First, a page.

Over time there was been increasing evidence that some women with all the features of PCOS may be ovulatory and have regular menstrual cycles. Also there has been renewed emphasis placed on finding polycystic ovaries on US. Accordingly, a conference in Rotterdam has come up with a new definition, which was published simultaneously in the journals Human Reproduction and Fertility and Sterility in 2004. This definition places an emphasis on finding polycystic ovaries on US as an important criterion. Other significant findings are the classic features of anovulation/menstrual irregularity and hyperandrogenism. Women with PCOS may have all three findings, but it requires any two out of the three to make a diagnosis of PCOS. Thus, hyperandrogenic women with normal ovulatory cycles and polycystic ovaries on US may be diagnosed as having PCOS. We have found that approximately 95% of women who have classic symptoms (NIH criteria) of anovulation and hyperandrogenism have polycystic ovaries on US. Therefore it may be unnecessary to “confirm” the diagnosis by US in this setting. Figures 40-6 and 40-7 show the classic appearing polycystic ovary at surgery in a sagittal section, which is nearly identical to what is seen by US in a sagittal plane. The US diagnosis of polycystic ovaries has been made on the basis of finding enlarged ovaries (>10 cm3) and the presence of 10 or more peripherally oriented cystic structures (2 to 8 mm) surrounding a dense stroma. Since the Rotterdam conference, however, ovarian size alone has been suggested to be sufficient, with ovaries larger than 10 cm3 being diagnostic, and recent evidence suggesting that this lower limit may be 7 cm3.

Figure 40-6Gross characteristics of polycystic ovaries. Bilateral enlarged ovaries with smooth and thickened capsule.

(From Yen SSC: Chronic anovulation caused by peripheral endocrine disorders. In Yen SSC, Jaffe RB [eds]: Reproductive Endocrinology, 2nd ed. Philadelphia, WB Saunders, 1986.)

Figure 40-7Sagittal section of a polycystic ovary illustrating large number of follicular cysts and thickened stroma.

It is also important to note that anywhere from 10% to 25% of the normal reproductive-age population (no symptoms or signs of PCOS) may have polycystic ovaries found on US. These ovaries have been called “polycystic-appearing ovaries” (PAO) or “polycystic ovarian morphology” (PCOM) in the literature. This isolated finding should not be confused with the diagnosis of PCOS, but may be a risk factor for other traits of PCOS (insulin resistance, cardiovascular risk factors) discussed later.

Using the classic definition of PCOS, which can also be quite heterogeneous in terms of the severity of the findings of menstrual irregularity and hyperandrogenism, approximately 3% to 7% of the reproductive-age population will have PCOS. Thus PCOS is an extremely common disorder, and its diagnosis is important because of its consequences (see section on consequences of PCOS).

Depending on the women' country of origin, 30% to 70% of women with PCOS are overweight, although it's clear that thin women may also have PCOS. All symptoms of PCOS will be worse in women who are overweight or obese. This relates most strongly to insulin resistance, which is a key factor of PCOS and will be described later. The degree of menstrual irregularity may also relate to the finding of insulin resistance.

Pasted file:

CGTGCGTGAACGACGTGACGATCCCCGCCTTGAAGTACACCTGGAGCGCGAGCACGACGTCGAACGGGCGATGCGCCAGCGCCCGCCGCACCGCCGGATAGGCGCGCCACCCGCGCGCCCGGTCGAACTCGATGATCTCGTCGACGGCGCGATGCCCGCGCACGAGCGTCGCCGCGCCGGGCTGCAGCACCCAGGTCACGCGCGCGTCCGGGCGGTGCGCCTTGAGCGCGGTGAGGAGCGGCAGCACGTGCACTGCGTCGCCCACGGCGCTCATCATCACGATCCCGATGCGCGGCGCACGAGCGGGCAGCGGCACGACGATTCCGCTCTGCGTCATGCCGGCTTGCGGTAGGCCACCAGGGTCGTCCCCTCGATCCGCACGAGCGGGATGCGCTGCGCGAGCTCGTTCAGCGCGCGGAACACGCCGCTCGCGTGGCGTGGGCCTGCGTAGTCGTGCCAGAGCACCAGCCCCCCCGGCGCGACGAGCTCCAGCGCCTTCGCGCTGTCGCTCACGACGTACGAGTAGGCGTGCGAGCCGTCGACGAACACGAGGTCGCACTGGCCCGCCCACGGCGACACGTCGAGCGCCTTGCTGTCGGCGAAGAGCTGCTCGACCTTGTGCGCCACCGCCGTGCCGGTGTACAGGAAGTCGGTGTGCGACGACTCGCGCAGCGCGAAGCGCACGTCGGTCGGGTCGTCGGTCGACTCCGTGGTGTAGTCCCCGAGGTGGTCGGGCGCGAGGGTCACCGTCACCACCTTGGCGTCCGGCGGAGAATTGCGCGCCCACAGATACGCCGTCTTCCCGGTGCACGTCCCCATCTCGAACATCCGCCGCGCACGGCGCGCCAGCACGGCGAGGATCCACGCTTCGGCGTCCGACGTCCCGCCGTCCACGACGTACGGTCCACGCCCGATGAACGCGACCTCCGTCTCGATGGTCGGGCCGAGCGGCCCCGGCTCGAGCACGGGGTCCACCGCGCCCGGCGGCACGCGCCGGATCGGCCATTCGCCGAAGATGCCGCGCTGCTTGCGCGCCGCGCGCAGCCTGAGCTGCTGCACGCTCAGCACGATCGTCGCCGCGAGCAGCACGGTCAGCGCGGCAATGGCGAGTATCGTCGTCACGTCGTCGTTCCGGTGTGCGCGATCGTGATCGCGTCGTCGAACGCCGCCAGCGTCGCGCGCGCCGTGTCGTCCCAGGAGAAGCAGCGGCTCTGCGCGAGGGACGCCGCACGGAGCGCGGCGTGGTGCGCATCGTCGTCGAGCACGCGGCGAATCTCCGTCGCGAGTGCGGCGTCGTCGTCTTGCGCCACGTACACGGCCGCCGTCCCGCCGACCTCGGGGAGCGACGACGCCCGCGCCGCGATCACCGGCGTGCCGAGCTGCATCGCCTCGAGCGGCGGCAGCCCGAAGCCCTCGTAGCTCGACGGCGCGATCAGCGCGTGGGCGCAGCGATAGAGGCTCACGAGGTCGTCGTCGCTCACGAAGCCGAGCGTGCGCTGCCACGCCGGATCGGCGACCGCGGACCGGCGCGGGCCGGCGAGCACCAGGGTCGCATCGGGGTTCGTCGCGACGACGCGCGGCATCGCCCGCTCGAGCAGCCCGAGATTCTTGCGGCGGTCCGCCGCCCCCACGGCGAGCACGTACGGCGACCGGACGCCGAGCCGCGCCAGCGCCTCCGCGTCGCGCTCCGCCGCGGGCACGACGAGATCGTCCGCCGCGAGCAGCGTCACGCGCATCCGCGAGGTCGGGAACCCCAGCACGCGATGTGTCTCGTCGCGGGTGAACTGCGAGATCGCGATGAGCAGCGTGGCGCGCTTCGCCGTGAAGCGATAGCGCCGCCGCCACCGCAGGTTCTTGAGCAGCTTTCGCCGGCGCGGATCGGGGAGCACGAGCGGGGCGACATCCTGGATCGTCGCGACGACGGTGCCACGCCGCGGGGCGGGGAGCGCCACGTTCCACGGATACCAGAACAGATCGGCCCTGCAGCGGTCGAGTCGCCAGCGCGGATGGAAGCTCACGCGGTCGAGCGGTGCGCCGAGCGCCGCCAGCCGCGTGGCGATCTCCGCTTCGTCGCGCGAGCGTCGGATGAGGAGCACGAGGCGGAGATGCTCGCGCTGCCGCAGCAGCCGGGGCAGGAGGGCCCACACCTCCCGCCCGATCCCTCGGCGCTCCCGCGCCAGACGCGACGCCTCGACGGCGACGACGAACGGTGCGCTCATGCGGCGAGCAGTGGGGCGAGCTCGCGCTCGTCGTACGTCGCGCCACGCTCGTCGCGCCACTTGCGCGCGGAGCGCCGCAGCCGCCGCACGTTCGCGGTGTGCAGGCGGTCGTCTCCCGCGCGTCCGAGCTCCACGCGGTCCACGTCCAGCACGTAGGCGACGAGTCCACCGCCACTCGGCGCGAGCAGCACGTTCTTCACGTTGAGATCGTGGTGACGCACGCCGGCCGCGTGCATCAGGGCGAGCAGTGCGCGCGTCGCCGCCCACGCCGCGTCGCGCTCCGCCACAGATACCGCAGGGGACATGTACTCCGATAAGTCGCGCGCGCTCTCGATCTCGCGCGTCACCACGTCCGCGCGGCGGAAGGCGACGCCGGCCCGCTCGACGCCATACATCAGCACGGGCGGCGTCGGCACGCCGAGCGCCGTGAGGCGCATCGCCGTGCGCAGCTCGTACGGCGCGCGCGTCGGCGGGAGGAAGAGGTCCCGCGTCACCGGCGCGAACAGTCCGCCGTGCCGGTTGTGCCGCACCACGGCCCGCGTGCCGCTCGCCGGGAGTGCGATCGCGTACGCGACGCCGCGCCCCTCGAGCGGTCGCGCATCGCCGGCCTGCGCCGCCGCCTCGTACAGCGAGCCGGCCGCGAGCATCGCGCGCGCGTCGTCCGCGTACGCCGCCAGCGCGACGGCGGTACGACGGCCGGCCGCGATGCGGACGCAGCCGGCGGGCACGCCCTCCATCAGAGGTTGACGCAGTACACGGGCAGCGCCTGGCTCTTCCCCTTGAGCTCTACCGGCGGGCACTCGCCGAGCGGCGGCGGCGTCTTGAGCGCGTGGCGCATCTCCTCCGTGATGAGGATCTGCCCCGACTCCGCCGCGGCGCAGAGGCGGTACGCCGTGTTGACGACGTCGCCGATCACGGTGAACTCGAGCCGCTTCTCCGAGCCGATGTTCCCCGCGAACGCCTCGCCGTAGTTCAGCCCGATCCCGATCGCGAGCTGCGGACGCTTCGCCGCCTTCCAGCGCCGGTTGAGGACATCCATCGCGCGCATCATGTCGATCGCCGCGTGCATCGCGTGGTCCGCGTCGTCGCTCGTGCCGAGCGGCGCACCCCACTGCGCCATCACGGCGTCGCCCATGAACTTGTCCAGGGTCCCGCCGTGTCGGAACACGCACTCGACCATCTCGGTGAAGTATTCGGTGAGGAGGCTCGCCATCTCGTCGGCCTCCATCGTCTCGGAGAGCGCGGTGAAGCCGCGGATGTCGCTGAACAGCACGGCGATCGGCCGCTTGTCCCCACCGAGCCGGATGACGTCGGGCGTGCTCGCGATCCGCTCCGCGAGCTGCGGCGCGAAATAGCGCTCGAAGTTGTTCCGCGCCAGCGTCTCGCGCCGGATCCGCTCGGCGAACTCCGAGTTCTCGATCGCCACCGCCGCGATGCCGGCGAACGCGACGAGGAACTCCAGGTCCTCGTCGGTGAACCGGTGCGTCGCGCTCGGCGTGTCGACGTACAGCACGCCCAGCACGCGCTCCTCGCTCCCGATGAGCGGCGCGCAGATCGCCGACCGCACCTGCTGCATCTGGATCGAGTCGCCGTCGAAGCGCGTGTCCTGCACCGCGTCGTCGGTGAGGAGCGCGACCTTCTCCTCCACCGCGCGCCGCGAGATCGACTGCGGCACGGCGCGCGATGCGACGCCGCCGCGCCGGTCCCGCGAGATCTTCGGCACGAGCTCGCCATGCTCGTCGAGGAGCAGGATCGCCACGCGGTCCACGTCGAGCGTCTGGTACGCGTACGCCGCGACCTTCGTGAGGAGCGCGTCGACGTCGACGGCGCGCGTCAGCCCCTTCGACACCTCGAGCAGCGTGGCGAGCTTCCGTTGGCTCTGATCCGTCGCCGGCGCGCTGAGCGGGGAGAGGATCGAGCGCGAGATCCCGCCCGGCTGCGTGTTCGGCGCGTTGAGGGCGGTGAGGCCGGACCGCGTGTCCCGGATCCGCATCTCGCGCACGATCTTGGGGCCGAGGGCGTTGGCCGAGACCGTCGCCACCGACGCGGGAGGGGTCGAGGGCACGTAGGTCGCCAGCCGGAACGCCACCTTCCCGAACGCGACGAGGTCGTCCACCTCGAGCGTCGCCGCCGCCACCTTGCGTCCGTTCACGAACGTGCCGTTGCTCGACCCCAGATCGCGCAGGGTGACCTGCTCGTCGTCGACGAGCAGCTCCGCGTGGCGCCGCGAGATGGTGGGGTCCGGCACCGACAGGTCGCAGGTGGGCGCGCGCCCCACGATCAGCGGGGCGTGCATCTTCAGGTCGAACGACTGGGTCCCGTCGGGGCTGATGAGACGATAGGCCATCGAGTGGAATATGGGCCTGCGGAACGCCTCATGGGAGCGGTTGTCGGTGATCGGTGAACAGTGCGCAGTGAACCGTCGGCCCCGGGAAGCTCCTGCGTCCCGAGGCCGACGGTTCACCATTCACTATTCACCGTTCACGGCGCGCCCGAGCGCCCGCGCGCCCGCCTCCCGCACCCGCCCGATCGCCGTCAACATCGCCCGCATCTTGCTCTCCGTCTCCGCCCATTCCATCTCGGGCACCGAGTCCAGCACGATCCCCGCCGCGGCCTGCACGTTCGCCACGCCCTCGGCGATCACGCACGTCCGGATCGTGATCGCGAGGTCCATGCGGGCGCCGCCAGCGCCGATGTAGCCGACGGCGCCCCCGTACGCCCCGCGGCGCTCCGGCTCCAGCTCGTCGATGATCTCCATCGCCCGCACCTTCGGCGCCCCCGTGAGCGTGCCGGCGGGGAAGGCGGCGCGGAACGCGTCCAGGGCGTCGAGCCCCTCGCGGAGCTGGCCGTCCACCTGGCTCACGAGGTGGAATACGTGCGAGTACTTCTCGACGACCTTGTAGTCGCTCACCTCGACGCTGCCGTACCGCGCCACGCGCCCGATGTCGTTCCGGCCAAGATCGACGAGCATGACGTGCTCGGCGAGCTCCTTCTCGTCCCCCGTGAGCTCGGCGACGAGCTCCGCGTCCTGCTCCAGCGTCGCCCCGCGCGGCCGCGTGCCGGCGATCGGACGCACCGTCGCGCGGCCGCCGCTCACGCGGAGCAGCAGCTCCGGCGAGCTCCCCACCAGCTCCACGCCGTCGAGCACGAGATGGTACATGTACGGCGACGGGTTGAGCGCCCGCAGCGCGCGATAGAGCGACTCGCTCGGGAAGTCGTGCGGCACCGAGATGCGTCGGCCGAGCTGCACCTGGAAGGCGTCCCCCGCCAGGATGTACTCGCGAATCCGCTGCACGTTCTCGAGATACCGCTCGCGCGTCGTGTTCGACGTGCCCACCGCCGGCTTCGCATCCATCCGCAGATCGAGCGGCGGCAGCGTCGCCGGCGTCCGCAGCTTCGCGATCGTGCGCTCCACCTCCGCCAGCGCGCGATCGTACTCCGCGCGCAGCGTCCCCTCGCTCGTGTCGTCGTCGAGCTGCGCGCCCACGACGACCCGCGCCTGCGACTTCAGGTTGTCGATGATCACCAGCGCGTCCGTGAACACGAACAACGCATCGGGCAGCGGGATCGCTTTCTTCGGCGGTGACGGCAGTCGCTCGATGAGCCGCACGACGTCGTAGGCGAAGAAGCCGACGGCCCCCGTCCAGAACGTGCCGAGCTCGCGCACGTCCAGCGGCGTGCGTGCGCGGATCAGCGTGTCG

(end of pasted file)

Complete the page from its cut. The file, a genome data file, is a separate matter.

Characteristic endocrinologic features include abnormal gonadotropin secretion caused by either increased gonadotropin-releasing hormone (GnRH) pulse amplitude or increased pituitary sensitivity to GnRH. These abnormalities result in tonically elevated levels of luteinizing hormone (LH) in about two thirds of the women with this syndrome (Fig. 40-8). After a bolus of GnRH, there is usually an exaggerated response of LH, but not of follicle-stimulating hormone (FSH) (Fig. 40-9). In addition, there are increased circulating levels of androgens pro-duced by both the ovaries and the adrenal glands (Fig. 40-10). Serum testosterone levels usually range between 0.7 to 1.2 ng/mL, and androstenedione levels are usually between 3 and 5 ng/mL. In addition, about half the women with this syndrome have elevated levels of DHEA-S, suggesting adrenal androgen involvement. Evidence also exists for adrenal hyperactivity in at least a third of women with PCOS. Although nearly all women with PCOS have elevated levels of circulating androgens, we have found that the presence or absence of hirsutism depends on whether those androgens are converted peripherally by 5αreductase to the more potent androgen DHT, as reflected by increased circulating levels of 3αdiol-G. Nonhirsute women with PCOS have elevated circulatory levels of testosterone or DHEA-S or both but not 3αdiol-G. The tonically elevated levels of LH are usually above 15 mIU/mL.

Figure 40-8Patterns of pulsatile luteinizing hormone (LH) secretion in patients with polycystic ovarian syndrome (PCO) and in control subjects with normal early follicular (EF) and midfollicular (MF) phases. The asterisks indicate significant pulses.

(From Kazer AR, Kessel B, Yen SSC: Circulating luteinizing hormone pulse frequency in women with polycystic ovary syndrome. J Clin Endocrinol Metab 65:233, 1987.)

Figure 40-9Comparison of quantitative luteinizing hormone (LH) and follicle-stimulating hormone (FSH) release in response to a single bolus of 150 mg of GnRH in patients with polycystic ovarian syndrome (PCO) and in normal women during low-estrogen (early follicular) and high-estrogen (late follicular) phases of their cycles.

(From Rebar R, Judd HL, Yen SSC, et al: Characterization of the inappropriate gonadotropin secretion in polycystic ovary syndrome. J Clin Invest 57:1320, 1976.)